• On 1 March 2024, the UK government conditionally approved the USD 177 million acquisition of ‘Newport Wafer Fab’, the UK’s largest semiconductor manufacturer, by US chipmaker ‘Vishay Intertechnology Inc’. This comes after the Netherlands-based ‘Nexperia’, a subsidiary of Shanghai-listed ‘Wingtech’, was required by the UK government to sell its 86 % stake in the factory over concerns of Chinese ownership in UK-based semiconductor capabilities. The UK government approval mandates the US acquirer to notify the UK authority before giving third parties access to the factory via sale, transfer, or lease agreements.

FSR enforcement trends – in-depth investigations and dawn raids

Looking at the publicly announced in-depth and ex officio investigations shows that the European Commission in its FSR enforcement still appears to be solely focusing on the more traditional “risk” jurisdictions, with particular focus on China, but with the growing number of in-depth investigations and the first dawn raids under the FSR it is clear that the European Commission is using its powers under the FSR.

  • The first-ever in-depth investigation of the European Commission concerned the participation of ‘CRRC Qingdao Sifang Locomotive Co., Ltd’, a Chinese state-owned train manufacturer in a public tender organized by the Bulgarian Ministry of Transport and Communications.
  • On 3 April 2024, the European Commission initiated two new in-depth investigations into two China-related consortia that participated in a public tender to design, build and make operational a 110 MW photovoltaic park in Romania. One consortium involves a German subsidiary of Chinese parent company ‘Longi Green Energy Technology’. The second consortium involves ‘Shanghai Electric UK Co. Ltd’ and ‘Shanghai Electric Hong Kong International Engineering Co’, two subsidiaries owned and controlled by Chinese state-owned firm, ‘Shanghai Electric Group’.
  • On 9 April 2024, Margrethe Vestager announced in a speech at Princeton University in the US that the European Commission had launched its first ex officio investigation into potential illegal subsidies granted to Chinese wind turbine producers.
  • On 23 April 2024, the European Commission conducted its first dawn raids on a company under the Foreign Subsidies Regulation. The European Commission stated that the raids were conducted on “a company active in the production and sale of security equipment in the European Union”.
  • We understand that the raids were conducted after the European Commission had received information that the business in question benefited from distortive foreign subsidies.
  • If the raid results in the European Commission finding sufficient information that the distortive subsidies exist it has the ability to launch an in-depth probe.
  • This raid and the ongoing investigations by the European Commission using its FSR powers highlight the need for companies to ensure compliance with this new regime.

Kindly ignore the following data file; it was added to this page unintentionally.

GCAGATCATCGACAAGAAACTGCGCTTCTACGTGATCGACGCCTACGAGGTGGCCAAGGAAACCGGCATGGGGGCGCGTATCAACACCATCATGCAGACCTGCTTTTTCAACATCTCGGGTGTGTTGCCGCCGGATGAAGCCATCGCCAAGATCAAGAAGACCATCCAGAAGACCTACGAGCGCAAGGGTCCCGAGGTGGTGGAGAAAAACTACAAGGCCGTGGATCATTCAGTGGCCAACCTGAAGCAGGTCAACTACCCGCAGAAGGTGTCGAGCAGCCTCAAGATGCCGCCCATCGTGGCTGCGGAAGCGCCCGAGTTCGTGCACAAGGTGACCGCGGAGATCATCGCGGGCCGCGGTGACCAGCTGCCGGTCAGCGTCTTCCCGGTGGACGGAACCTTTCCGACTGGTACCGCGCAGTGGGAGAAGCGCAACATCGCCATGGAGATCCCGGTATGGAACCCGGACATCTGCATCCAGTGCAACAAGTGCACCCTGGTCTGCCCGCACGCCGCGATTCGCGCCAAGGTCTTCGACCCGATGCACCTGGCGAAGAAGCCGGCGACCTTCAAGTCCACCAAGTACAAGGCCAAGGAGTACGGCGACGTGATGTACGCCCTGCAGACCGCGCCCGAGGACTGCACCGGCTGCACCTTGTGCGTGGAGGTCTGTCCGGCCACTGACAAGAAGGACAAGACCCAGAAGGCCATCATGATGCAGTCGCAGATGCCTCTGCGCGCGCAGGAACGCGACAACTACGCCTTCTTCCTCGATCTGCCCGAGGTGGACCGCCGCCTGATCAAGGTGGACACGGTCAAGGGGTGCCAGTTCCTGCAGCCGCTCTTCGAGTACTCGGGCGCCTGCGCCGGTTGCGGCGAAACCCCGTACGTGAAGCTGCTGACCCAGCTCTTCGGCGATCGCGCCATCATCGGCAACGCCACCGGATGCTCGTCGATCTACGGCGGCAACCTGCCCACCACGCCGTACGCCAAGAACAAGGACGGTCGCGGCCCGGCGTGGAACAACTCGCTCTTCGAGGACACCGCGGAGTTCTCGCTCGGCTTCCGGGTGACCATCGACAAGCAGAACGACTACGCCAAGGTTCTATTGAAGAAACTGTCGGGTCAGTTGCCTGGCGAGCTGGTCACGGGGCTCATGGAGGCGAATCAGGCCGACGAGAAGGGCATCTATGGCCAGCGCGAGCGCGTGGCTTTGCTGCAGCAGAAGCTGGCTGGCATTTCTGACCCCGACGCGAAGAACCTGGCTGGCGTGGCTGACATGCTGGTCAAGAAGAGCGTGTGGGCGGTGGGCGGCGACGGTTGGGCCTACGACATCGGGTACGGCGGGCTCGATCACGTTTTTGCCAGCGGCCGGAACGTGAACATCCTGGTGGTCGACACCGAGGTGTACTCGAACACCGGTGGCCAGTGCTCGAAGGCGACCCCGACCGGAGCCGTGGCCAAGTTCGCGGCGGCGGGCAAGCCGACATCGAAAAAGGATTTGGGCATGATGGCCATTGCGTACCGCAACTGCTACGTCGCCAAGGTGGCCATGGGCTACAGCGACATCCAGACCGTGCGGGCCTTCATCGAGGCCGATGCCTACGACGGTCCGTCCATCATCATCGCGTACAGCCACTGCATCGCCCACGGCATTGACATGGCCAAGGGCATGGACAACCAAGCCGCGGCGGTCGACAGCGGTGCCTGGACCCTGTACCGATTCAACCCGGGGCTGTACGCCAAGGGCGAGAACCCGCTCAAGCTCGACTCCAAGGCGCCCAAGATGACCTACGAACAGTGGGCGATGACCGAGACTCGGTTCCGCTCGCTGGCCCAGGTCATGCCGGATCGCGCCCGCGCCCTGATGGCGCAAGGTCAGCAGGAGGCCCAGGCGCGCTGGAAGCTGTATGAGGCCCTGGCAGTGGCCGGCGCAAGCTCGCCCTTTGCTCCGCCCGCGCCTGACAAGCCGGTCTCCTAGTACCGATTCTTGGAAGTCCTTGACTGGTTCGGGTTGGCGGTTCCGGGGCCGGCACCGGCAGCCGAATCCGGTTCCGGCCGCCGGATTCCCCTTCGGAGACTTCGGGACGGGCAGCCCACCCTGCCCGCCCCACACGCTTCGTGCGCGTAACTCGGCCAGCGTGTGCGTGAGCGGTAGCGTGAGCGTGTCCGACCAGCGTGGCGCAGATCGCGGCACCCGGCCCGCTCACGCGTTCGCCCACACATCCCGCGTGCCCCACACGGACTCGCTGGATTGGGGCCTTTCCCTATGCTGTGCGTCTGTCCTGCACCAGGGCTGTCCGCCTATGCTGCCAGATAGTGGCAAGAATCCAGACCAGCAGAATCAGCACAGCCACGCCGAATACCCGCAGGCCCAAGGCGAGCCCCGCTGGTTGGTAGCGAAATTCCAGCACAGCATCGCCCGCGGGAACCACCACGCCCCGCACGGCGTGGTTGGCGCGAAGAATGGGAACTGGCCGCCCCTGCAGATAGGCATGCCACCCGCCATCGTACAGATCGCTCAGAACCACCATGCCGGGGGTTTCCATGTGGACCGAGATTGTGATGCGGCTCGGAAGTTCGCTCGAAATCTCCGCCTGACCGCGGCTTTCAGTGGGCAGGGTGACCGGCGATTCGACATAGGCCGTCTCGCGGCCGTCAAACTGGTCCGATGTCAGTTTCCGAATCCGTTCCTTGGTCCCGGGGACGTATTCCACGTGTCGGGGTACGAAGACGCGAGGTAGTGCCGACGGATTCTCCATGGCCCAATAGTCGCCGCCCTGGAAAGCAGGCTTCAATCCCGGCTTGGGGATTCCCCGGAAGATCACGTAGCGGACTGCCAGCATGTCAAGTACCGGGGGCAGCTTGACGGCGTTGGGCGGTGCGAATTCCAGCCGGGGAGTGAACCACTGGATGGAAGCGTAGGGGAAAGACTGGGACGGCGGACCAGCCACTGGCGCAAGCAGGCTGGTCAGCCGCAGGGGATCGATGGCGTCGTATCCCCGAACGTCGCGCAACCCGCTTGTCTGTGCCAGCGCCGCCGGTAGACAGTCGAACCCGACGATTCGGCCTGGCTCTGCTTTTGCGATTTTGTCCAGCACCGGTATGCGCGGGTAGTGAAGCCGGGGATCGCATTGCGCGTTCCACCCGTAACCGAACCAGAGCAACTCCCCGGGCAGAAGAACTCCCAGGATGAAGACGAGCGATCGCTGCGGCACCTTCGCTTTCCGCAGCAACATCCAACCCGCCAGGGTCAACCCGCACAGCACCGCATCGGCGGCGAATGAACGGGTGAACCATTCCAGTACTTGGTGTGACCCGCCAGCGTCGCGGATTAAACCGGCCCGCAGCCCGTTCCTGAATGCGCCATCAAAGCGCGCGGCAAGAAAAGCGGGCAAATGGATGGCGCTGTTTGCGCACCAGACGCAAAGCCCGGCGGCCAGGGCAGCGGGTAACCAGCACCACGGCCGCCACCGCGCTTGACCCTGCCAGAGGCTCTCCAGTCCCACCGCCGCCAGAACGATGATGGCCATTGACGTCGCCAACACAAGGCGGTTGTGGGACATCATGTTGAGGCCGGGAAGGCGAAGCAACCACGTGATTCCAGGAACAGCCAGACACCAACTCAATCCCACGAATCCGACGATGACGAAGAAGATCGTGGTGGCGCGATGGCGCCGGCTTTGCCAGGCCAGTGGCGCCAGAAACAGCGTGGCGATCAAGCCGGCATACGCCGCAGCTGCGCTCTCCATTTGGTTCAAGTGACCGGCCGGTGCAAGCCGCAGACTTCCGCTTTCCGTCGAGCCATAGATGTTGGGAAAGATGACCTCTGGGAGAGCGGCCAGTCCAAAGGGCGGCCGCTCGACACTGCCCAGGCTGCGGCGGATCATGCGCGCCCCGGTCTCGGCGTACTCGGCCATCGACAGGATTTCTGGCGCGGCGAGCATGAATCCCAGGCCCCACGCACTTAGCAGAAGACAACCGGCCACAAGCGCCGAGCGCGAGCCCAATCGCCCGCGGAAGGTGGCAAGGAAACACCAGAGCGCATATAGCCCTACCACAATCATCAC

[1] This can be further extended by 45 days in exceptional circumstances, however the draft Guidance clarifies that unproblematic transactions will be reviewed as soon as possible and cleared ahead of the deadlines.

[2] The list of critical sectors is aligned with the EU FDI Screening Regulation and is the same as provided for Ireland in the above footnote.

[3] The implementing regulations are to be published by September 2024 and, in any case, before the Bulgarian FDI regime enters into force.

[4] The first two categories are specific to certain sectors (production of petroleum-based products) and country of investor origin (Russia and Belarus). The third category is a  carte-blanche to investigate any transaction as the only criterion is for the national agencies responsible for national security and intelligence (apart from the Inter-institutional Council for FDI Screening, which is responsible for FDI review in Bulgaria) to have national security related concerns.

[5] These include the USA, the UK, Canada, Australia, New Zealand, Japan, South Korea, UAE and the KSA.


Paul Johnson is a partner in Baker McKenzie Brussels' European & Competition Law Practice. He is an English qualified solicitor and has been practicing in Brussels and the UK for almost 15 years. Paul regularly represents clients on competition matters before the European Commission and has provided competition law advice with respect to over 100 jurisdictions around the world. Paul has extensive experience in all areas of EU competition law, including multi-jurisdictional and EU merger control (notifications and third party complaints), foreign investment review, joint ventures, cartels, abuse of dominance, distribution and other commercial relationships.


Beau is an Associate in the Antitrust and Competition Practice in Belgium.


Pavlo is a Junior Associate in the Antitrust and Competition Practice in Ukraine.